A mathematical treatment for solving this problem in a perfect way, was given by KERN [6]. But this method has also not been realised, because the calculation method is quite complicated and time consuming - in addition most e-beam machines are not able to expose structures with continuously variable dose distribution.


We assume, that the finally wanted distribution of the absorbed dose is D(x,y) - which is, of course, not equal to the distribution of the needed exposure dose T(x,y). In a first step we make a numerical simulation according to the Two-Gaussian-function with the proximity parameters , and for the case T1(x,y) = D(x,y). This leads to a new dose distribution D1(x,y).

After that an improved exposure distribution will be created by:

T2(x,y) = T1(x,y) + (1 + ) * ( D(x,y) - D1(x,y) )

Again the simulation will be calculated with T2(x,y) leading to D2(x,y), which allows to achieve an even better exposure distribution T3(x,y) etc. Normally approx. 5-10 iterations are needed in order to reach a self consistent exposure distribution leading to the wanted distribution for the absorbed dose.

Fig. 4 shows as an example how to generate a periodic staircase in resist. The upper curve describes the wanted steps in resist thickness. Assuming we are not in a micron scale we would have just to consider the resist contrast in order to calculate the needed exposure dose using the formula:

H/H0= 1 - (D/D0)

h0 is the original resist thickness and H the remaining one after development. D0 is the clearing dose leading to full development and D is the needed absorbed dose. Only when proximity correction is not applied, this absorbed dose D corresponds to the needed exposure dose T. The middle curve shows this distribution calculated for = 2. Finally at the bottom the staircase is shown with the needed exposure dose T in each step of 1 um width after 3D proximity correction.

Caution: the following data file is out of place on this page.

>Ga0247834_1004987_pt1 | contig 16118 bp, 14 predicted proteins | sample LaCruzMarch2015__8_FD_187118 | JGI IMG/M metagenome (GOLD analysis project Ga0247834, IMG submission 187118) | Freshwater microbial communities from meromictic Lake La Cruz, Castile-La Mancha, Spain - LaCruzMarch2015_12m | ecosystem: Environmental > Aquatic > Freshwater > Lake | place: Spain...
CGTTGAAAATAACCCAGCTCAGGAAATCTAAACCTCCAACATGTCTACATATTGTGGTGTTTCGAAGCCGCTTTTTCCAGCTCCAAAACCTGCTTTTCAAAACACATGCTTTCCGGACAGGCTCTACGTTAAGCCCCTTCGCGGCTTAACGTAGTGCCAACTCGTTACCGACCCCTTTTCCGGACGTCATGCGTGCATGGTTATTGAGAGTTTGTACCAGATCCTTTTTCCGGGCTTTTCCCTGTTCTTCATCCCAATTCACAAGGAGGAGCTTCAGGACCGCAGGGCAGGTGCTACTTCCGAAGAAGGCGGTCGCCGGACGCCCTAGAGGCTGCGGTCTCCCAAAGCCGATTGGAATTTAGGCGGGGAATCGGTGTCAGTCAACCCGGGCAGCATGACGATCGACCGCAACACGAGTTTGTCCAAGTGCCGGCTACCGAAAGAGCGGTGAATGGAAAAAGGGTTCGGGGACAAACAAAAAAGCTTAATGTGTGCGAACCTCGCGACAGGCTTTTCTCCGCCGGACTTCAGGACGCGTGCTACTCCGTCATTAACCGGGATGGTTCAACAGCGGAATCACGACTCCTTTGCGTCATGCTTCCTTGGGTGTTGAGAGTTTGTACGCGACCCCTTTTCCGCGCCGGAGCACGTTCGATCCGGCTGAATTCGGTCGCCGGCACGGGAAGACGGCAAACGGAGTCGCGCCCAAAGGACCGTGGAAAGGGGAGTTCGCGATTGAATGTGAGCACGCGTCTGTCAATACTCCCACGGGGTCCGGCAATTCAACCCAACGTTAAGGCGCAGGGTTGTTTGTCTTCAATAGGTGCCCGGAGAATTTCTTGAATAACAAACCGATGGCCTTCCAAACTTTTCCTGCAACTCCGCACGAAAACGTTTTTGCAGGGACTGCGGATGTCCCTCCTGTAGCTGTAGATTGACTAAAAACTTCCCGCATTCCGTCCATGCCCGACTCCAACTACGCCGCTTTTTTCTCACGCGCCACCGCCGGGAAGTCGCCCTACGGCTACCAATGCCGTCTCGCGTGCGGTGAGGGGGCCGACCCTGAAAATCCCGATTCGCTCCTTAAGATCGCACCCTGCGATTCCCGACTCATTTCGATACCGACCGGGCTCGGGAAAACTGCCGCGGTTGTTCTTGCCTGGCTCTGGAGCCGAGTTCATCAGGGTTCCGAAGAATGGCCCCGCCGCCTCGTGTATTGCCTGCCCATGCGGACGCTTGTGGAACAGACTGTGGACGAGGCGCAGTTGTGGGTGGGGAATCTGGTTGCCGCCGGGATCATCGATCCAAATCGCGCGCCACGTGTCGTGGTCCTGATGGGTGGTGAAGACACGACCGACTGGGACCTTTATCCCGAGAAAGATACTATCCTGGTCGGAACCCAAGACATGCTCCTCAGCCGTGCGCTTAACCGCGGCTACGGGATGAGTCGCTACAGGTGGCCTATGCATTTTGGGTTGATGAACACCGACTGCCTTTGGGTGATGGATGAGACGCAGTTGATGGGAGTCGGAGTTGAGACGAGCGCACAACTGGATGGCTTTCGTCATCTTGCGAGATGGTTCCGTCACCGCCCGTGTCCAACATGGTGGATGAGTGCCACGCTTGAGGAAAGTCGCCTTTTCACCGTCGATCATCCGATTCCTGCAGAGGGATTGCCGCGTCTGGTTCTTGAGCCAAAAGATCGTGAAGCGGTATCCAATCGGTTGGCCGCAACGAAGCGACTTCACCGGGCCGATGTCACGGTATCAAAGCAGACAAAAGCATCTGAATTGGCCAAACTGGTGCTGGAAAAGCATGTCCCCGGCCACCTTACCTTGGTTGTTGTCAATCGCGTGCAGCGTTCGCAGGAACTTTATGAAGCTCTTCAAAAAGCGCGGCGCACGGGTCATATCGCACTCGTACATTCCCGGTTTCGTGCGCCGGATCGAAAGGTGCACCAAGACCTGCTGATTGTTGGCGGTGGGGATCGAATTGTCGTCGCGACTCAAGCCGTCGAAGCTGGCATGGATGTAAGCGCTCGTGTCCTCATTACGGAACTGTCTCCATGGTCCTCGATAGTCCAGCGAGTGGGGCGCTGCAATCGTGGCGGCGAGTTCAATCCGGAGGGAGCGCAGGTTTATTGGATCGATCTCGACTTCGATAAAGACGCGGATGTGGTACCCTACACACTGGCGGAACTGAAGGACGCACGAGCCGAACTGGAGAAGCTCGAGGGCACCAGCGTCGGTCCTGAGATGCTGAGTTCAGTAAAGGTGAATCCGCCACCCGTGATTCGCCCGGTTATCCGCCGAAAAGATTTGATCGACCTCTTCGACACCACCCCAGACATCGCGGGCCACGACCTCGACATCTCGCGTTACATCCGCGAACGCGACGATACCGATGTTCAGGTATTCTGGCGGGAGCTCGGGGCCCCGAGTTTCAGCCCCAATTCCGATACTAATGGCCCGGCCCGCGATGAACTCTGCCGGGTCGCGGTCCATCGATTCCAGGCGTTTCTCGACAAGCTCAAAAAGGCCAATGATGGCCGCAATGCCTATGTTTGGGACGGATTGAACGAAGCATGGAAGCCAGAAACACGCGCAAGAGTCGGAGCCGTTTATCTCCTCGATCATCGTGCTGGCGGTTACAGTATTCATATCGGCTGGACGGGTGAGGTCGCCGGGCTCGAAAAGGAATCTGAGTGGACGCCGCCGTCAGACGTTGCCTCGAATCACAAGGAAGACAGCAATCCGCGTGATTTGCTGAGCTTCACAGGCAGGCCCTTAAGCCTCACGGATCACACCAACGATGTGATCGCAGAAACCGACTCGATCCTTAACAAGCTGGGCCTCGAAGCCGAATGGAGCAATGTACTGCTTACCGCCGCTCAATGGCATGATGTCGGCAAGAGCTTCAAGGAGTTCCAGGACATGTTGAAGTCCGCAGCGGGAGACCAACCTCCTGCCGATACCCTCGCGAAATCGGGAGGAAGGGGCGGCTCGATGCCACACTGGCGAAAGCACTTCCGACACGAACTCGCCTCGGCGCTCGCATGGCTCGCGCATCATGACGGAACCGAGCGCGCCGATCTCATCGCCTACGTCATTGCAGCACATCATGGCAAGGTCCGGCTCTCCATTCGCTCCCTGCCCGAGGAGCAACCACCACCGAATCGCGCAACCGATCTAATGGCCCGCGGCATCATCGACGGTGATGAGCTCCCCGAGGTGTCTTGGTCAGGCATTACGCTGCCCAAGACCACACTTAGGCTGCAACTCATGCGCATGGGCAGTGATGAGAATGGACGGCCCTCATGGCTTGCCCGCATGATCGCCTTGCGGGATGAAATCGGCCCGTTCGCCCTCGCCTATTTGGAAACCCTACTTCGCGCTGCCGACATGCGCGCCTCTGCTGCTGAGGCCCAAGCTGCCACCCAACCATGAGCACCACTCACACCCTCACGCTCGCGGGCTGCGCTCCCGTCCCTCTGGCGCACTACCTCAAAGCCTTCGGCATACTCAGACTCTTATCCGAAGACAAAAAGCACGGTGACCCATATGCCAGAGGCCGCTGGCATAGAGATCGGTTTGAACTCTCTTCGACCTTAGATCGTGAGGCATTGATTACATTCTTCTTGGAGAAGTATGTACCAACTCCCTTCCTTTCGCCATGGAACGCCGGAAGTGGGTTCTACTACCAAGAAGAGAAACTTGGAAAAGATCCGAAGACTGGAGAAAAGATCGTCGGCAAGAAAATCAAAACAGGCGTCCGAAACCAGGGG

The calculation was done for Silicon and 20 keV ( = 0.1 um, = 2.2 um, = 0.75). These curves represent only a central section of an infinite blazed grating in order to keep it simple.


The software package "PROXY" allows now, in addition to many other functions, a proximity correction for generation of a 3-dimensional resist relief, which can also be checked by simulation. Any SEM can be made into an experimental e-beam machine for writing such calculated structures with any shapes and with continuously variable doses by using PROXY-WRITER.


[1] V.V. Aristov, A.A. Svintsov, S.I. Zaitsev, Microelectronic Engineering 11 (1990) 641-644

[2] V.V. Aristov, B.N. Gaifullin, A.A. Svintsov, S.I. Zaitsev, R.R. Jede, H.F. Raith, ME 17 (1992) 413

[3] V.V. Aristov, B.N. Gaifullin, A.A. Svintsov, S.I. Zaitsev, H.F. Raith and R.R. Jede, J Vac. Sci. Technol. B 10(6), Nov/Dec 1992

[4] S.V. Dubonos, B.N. Gaifullin, H.F. Raith, A.A. Svintsov, S.I. Zaitsev, ME 21 (1993) 293

[5] G. Owen, P. Rissmann, J.Appl.Phys.54 (1983) 3575

[6]D.P. Kern, Proc. 9th International Conference on Electron and Ion Beam Science and Technology, R. Bakish Ed., Electrochemical Society PV 80-6 (1980) 491-507

Half zone lens (total view)
Fig. 1a: Half zone lens (total view)
Half zone lens (enlarged view)
Fig. 1b: Half zone lens (enlarged view)
Calculated half zone lens pattern
Fig. 2: Calculated half zone lens pattern
Cross-sections of linear blazed gratings
Fig. 3: "Cross-sections" of linear
blazed gratings
Wanted resist structure on Si
Fig. 4a
Wanted resist structure on Si (sectional view)
H = actual thickness
H0 = original thickness

Fig. 4b
Dose requirement (D) by considering =2 for PMMA (without proximity correction)
D0=T0=clearing dose=1

Fig. 4c
Exposure dose (T/T0) aftwer 3D proximity correction for Si and 20 keV
= 0.1 um
= 2.2 um
= 0.75